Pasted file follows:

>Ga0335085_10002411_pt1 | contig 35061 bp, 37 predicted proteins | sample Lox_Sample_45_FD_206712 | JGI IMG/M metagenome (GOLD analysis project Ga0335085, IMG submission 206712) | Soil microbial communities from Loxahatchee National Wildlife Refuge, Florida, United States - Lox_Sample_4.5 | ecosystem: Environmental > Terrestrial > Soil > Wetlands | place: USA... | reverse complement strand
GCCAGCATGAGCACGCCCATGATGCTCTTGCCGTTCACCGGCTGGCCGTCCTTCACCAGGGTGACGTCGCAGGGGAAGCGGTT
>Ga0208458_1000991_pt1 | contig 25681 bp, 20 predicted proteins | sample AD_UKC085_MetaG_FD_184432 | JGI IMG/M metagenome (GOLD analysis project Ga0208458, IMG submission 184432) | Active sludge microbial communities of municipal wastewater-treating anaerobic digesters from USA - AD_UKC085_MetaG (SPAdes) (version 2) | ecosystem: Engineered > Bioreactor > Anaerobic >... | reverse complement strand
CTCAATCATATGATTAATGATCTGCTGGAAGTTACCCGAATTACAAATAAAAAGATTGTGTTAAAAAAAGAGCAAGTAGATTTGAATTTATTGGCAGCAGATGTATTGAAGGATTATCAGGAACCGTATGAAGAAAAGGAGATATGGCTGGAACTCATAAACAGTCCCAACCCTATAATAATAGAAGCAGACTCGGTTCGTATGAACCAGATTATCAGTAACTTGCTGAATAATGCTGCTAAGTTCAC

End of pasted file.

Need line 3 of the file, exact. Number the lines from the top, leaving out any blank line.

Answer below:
>Ga0208458_1000991_pt1 | contig 25681 bp, 20 predicted proteins | sample AD_UKC085_MetaG_FD_184432 | JGI IMG/M metagenome (GOLD analysis project Ga0208458, IMG submission 184432) | Active sludge microbial communities of municipal wastewater-treating anaerobic digesters from USA - AD_UKC085_MetaG (SPAdes) (version 2) | ecosystem: Engineered > Bioreactor > Anaerobic >... | reverse complement strand